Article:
Are Palestinians destined for eternal misery?

Andrew L. Urban

It was a sad, depressing sight; a Gazan man was leading a donkey-drawn cart along a dusty, broken Gazan street, his son and furniture piled high. The image was short lived in the news report, but we have seen this scene in various configurations over the years. This is Gaza life, after billions of dollars in foreign aid. Donkey carts. In 21st century Gaza.

Up the proverbial road in Qatar, the billionaire leadership of this wretched strip of god’s earth are moved about in air conditioned limousines, from one five star hotel to the next. Ah, that’s where the money went…. There, and to build the ‘Gaza underground’, as safe haven and weapons storage for the Hamas terrorists. How that has helped the population is not immediately clear … And Hezbolla’s tunnel system inside Israel territory, discovered in 2018, is hundreds of kilometres long and more sophisticated than the Hamas tunnel system.

Not only has Hamas deprived their Palestinian brethren of a decent standard of living, they use them as human shields. Callous doesn’t quite cover it. And this is not just a post October 7 state of affairs. It is the very nature of the whole Palestinian experience. Which is why the hapless Palestinian population, herded into hatred of Israel by its leadership, will never emerge from a standard of living symbolised by that poor donkey on the road. The West Bank is no better. Discontent festers.

The victimhood narrative lives on. The years wear on …

Tethered to the hatred of Zionists, jews and the American-flavoured West, the Palestinian population is oppressed by its own leadership for their own purposes. Power and wealth. So long as that jew hatred is fed, the leadership remains safe, shielded by it. The hatred spews out of pro-Palestinian protesters in Australia, too, unaware of their political impotence.

Hamas “is composed of self-serving, violent extremists who prioritize armed struggle over effective governance and the welfare of Palestinians. There is no question that eliminating Hamas would be good for Palestinians, Israel, the Middle East, and the United States,” writes Audrey Kurth Cronin in the July/August edition of Foreign Affairs, just published.

What to do? How to do it?

All sorts of people in politics (eg Foreign Minister Penny Wong), some well intentioned, some badly informed, talk up a two state solution. That notion is as unattainable as it is ignorant – certainly meaningless without the precondition of Palestinians changing their ‘death to Israel’ spots. Starting with the cessation of teaching their children to hate jews, and the payments to adults for killing them.

That’s part and parcel of what Daniel Pipes calls Palestinian rejectionism. This is “characterized by the negation of Jews, Judaism, Zionism, and Israel. It explains the Palestinians’ enduring goal of genocide, their refusal to take yes for an answer, their unwillingness to seek improved living circumstances, and their determination to defame the Jewish state.” Or ‘how Palestinians are their own worst enemy.’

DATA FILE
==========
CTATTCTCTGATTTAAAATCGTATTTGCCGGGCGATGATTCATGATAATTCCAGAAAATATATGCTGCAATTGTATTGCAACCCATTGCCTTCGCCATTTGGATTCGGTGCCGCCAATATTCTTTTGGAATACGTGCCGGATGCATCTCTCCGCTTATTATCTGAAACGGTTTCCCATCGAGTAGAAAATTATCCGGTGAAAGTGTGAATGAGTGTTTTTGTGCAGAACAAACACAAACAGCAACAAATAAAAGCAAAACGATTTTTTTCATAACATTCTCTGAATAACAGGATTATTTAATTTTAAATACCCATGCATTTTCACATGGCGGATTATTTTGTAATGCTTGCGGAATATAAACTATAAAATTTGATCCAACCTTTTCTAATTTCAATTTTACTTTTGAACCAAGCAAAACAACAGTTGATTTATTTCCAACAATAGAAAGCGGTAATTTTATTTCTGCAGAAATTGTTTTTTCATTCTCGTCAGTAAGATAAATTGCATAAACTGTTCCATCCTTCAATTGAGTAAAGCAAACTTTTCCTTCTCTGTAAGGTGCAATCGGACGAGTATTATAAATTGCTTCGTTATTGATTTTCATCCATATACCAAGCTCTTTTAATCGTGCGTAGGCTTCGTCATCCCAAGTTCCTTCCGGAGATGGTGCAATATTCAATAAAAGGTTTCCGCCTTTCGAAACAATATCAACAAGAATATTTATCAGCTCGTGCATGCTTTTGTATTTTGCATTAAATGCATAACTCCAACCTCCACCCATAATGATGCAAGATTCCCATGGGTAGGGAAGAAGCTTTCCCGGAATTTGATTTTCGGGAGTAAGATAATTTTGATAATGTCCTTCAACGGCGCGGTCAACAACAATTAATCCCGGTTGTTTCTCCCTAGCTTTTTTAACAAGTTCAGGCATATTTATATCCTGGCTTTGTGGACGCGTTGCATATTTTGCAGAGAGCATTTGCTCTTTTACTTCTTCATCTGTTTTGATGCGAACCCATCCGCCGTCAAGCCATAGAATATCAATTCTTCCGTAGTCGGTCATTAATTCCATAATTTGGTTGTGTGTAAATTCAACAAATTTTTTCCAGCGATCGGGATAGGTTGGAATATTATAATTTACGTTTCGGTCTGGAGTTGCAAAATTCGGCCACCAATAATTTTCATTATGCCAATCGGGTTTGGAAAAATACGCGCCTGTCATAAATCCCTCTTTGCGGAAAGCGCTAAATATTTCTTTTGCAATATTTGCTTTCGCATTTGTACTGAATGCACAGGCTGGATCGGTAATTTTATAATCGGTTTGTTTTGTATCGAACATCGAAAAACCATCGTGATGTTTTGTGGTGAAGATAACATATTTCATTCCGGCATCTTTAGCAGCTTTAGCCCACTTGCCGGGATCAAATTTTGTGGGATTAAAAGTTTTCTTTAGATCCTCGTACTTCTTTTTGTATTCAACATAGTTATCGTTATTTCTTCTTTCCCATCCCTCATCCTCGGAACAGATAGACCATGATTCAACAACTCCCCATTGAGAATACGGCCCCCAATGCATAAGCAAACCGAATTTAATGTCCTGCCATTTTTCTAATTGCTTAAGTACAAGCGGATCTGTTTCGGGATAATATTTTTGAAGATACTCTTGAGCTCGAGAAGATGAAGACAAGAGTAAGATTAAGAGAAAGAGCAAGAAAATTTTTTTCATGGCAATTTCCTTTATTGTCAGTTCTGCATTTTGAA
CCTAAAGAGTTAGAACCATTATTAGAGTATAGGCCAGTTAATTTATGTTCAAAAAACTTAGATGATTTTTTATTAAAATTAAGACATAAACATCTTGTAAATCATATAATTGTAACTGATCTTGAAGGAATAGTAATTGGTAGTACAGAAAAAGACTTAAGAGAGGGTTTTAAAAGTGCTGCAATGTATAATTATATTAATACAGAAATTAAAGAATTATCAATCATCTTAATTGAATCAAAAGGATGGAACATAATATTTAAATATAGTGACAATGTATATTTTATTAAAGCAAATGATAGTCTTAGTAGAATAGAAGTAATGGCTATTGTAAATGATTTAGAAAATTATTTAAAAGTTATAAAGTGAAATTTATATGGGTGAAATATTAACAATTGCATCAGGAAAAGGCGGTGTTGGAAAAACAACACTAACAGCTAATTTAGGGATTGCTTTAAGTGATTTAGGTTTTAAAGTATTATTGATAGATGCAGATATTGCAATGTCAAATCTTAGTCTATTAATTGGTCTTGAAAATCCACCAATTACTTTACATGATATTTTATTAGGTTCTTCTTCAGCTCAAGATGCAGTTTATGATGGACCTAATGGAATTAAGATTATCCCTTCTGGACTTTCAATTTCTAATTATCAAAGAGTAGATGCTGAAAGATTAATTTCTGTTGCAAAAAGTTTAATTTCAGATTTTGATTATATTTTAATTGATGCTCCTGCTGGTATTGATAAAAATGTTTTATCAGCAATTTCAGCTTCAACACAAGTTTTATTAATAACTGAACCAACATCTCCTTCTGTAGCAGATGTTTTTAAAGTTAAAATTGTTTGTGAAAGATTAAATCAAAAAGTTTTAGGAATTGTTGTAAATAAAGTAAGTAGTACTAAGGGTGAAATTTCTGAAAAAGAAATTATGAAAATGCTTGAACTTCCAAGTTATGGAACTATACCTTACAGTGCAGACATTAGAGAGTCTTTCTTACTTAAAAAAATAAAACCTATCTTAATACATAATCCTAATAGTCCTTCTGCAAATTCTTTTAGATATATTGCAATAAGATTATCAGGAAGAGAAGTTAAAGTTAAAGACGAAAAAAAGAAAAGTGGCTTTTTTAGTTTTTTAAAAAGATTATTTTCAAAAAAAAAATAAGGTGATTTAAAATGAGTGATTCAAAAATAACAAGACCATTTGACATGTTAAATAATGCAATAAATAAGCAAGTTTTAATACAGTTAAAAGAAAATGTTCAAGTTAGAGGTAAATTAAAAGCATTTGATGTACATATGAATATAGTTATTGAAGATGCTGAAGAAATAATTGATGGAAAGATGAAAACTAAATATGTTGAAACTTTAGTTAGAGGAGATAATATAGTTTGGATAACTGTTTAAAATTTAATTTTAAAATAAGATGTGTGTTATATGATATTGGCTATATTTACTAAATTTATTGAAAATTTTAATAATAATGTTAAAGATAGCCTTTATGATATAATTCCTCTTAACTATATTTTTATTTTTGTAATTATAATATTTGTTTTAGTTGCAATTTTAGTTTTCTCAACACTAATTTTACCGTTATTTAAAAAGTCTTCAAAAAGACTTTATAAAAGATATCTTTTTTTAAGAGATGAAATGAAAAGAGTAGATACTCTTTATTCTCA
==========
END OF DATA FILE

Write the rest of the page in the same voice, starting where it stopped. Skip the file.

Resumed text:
Meanwhile, Zionist conciliation is “characterized by the attempt to win Palestinian acceptance not by defeating Israel’s enemy, but by enriching and placating it.” Pipes argues against this anomalous Zionist approach, advocating instead the traditional method of ending a war—through victory: Palestinians give up, Israel wins.

Daniel Pipes

In his new book, Israel Victory: How Zionists Win Acceptance and Palestinians Get Liberated,* Daniel Pipes, a prominent historian and commentator on Middle Eastern affairs, offers a radical way to reconciliation, challenging current orthodoxy: “The Palestinian-Israeli conflict will come to an acceptable conclusion only with a Palestinian sense of defeat. This book provides a roadmap for achieving victory with minimal violence and maximal messaging, ultimately benefiting both Israelis and Palestinians.” In other words, Palestinians must accept that their anti-Israel cause is defeated. That turn-around in sentiment does not look likely, certainly under the current leadership. The trough of power, influence and wealth is too accessible. But perhaps the notion should be made visible to Palestinians and argued as the only realistic option to persuade them (along with the West) that otherwise they are destined for eternal misery.

In the book, “Pipes draws lessons from past ‘peace process’ failures, delves into the universal nature of defeat and victory, and offers practical advice on how Israel can win through minimal violence and maximal messaging. Both sides need an Israel Victory to break with entrenched, outdated mentalities. For Israel, it means acceptance, especially among Muslims and on the global Left. For the Palestinians, Israel Victory means liberation from a destructive obsession, enabling them finally to build a polity, economy, society, and culture worthy of their skills and ambitions.”

It is surely preferable and no more unrealistic than the Palestinian hope of wiping Israel off the map.

*Israel Victory: How Zionists Win Acceptance and Palestinians Get Liberated (Wicked Son, an imprint of Post Hill Press) by Daniel Pipes. He is President of the Middle East Forum, a Philadelphia-based think tank, founded in 1994 by Daniel Pipes, which promotes American interests in the Middle East and protects Western values from Middle Eastern threats.





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